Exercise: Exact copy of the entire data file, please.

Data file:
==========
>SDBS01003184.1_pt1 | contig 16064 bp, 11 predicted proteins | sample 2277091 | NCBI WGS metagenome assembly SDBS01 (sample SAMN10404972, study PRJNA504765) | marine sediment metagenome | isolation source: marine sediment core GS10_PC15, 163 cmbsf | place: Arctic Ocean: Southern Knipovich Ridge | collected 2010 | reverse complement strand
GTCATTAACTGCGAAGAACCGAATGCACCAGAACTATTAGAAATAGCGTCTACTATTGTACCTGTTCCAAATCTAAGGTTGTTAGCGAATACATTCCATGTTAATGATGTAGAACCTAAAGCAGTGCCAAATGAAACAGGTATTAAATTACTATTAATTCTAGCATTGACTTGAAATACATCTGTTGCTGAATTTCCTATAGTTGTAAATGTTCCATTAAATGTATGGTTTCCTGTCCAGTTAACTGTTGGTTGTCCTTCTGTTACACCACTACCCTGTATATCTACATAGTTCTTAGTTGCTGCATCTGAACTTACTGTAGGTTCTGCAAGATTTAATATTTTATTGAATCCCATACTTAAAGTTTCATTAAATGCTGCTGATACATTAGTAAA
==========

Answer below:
>SDBS01003184.1_pt1 | contig 16064 bp, 11 predicted proteins | sample 2277091 | NCBI WGS metagenome assembly SDBS01 (sample SAMN10404972, study PRJNA504765) | marine sediment metagenome | isolation source: marine sediment core GS10_PC15, 163 cmbsf | place: Arctic Ocean: Southern Knipovich Ridge | collected 2010 | reverse complement strand
GTCATTAACTGCGAAGAACCGAATGCACCAGAACTATTAGAAATAGCGTCTACTATTGTACCTGTTCCAAATCTAAGGTTGTTAGCGAATACATTCCATGTTAATGATGTAGAACCTAAAGCAGTGCCAAATGAAACAGGTATTAAATTACTATTAATTCTAGCATTGACTTGAAATACATCTGTTGCTGAATTTCCTATAGTTGTAAATGTTCCATTAAATGTATGGTTTCCTGTCCAGTTAACTGTTGGTTGTCCTTCTGTTACACCACTACCCTGTATATCTACATAGTTCTTAGTTGCTGCATCTGAACTTACTGTAGGTTCTGCAAGATTTAATATTTTATTGAATCCCATACTTAAAGTTTCATTAAATGCTGCTGATACATTAGTAAA